How RBZ export incentive withdrawal will shave millions off miners’ earnings


Caledonia Mining says its earnings per share will fall by US$5.4 million after central bank dropped the export incentive scheme. The London-listed company, which owns Blanket gold mine, will not be the only one taking a hit from the Reserve Bank of Zimbabwe move.

In its monetary policy statement issued recently, Reserve Bank of Zimbabwe removed the export incentive scheme, under which gold producers were paid an extra 10%, in local RTGS for their gold sales to Fidelity Printers.

 “It is estimated that this will reduce Caledonia’s earnings per share (calculated on an IFRS basis) for 2019 and thereafter by approximately US$ 5.4 million or 40 to 46 United States cents per share,” Caledonia said in an update to shareholders.

Originally set at 2.5%, the incentive was meant to encourage exporters, but was increasingly seen as contributing to money supply growth. Currency reforms introduced in the monetary policy statement, under which a new interbank market for foreign currency was introduced, saw the incentive falling away. Gold producers are compelled to surrender 45% of their earnings to RBZ, which will be paid at the prevailing rate of the new interbank market. The “export incentive scheme has been eroded by the forex premiums induced inflation”, RBZ said in the monetary policy.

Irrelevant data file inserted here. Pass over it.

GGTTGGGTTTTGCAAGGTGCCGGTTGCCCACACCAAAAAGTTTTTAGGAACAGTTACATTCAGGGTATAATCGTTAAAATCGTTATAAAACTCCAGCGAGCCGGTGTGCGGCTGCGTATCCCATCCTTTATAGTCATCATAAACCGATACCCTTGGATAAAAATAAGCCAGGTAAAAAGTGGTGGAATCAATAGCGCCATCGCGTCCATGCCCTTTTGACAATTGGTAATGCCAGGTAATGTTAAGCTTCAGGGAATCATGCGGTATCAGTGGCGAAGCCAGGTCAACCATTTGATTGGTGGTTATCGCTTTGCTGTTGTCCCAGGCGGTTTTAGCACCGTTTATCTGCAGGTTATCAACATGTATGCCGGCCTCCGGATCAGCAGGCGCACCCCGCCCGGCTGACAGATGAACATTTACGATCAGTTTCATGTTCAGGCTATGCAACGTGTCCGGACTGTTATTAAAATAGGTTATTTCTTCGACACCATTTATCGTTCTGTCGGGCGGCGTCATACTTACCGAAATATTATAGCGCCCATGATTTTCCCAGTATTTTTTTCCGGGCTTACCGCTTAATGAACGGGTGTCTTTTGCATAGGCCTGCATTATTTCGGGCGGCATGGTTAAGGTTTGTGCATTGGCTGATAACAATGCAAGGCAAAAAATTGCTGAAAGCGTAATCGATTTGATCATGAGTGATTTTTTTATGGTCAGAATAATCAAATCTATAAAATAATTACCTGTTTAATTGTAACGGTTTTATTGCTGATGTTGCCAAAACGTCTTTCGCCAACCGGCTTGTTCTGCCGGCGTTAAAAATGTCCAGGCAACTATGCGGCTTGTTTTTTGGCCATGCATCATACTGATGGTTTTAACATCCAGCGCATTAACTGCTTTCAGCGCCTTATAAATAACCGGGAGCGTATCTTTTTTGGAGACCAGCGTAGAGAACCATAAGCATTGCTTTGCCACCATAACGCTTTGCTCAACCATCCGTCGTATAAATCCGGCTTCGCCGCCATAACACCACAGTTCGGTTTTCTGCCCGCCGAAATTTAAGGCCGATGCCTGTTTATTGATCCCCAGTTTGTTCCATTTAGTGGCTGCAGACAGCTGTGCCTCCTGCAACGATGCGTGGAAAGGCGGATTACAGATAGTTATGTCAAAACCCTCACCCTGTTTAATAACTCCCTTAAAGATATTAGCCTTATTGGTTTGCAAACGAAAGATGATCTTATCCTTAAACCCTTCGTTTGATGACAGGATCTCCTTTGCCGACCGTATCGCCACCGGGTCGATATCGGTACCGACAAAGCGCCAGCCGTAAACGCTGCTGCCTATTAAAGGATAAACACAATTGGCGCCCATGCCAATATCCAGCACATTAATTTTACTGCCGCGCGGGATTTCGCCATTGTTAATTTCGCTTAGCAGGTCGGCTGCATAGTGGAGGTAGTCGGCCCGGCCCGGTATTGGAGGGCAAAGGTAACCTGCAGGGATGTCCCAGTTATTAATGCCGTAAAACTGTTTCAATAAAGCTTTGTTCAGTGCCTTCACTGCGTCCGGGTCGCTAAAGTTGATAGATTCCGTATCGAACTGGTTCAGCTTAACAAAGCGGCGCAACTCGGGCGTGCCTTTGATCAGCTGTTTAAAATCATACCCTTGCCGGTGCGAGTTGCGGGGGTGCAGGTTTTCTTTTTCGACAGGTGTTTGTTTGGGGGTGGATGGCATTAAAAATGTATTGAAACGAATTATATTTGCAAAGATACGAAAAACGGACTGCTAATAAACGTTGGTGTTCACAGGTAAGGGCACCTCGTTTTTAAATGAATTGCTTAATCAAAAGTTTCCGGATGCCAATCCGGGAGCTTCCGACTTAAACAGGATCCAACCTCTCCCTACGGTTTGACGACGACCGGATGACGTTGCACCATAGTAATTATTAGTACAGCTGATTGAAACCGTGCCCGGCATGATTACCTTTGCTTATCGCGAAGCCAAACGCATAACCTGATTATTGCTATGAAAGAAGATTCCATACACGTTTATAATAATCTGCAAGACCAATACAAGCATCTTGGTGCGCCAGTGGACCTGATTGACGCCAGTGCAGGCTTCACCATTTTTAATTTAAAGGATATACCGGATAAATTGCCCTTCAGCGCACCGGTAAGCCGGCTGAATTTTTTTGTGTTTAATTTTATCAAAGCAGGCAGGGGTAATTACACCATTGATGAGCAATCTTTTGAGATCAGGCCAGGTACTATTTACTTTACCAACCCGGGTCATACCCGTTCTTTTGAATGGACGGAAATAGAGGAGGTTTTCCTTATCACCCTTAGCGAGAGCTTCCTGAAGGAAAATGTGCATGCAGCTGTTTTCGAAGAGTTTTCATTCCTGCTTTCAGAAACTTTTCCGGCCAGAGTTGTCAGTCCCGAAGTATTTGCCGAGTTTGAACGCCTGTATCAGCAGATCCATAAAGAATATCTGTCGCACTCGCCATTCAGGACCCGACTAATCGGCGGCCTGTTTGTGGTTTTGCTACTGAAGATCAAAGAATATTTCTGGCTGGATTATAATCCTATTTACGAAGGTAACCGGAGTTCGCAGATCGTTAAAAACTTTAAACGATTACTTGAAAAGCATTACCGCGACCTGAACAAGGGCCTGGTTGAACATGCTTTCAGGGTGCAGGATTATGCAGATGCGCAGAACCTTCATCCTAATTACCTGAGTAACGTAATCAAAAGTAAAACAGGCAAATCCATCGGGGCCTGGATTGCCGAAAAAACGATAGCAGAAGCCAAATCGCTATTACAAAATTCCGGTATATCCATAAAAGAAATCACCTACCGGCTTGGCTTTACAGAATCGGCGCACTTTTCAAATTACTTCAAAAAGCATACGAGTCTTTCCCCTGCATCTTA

According to Caledonia: “The removal of the (export credit incentive) programme comes as part of a monetary policy statement which permits bank trading of currency held in local banking system and currency held in foreign currency accounts which is capable of being used for payments outside Zimbabwe. At this stage it is unclear whether this policy will address the increasing inflationary pressure in Zimbabwe by creating a transparent and efficient market exchange rate between RTGS dollars and dollars held in FCAs.”

The effect on Caledonia’s earnings per share for 2019 is calculated assuming a gold price of $1,300 for the remainder of the year, that Blanket achieves the production guidance for 2019 as announced on January 14, 2019 of between 53,000 and 56,000 ounces of gold and that there are no changes in Blanket’s operating costs.

Caledonia will not be the only miner taking a knock from the incentive withdrawal. Zimplats, the country’s biggest miner, booked a benefit of $29.4 million from the export incentive in the half year to December, up from $5.6 million over the same period in 2017. In the half year to June 2018, gold producer RioZim reported $4.3 million in export incentives and other income.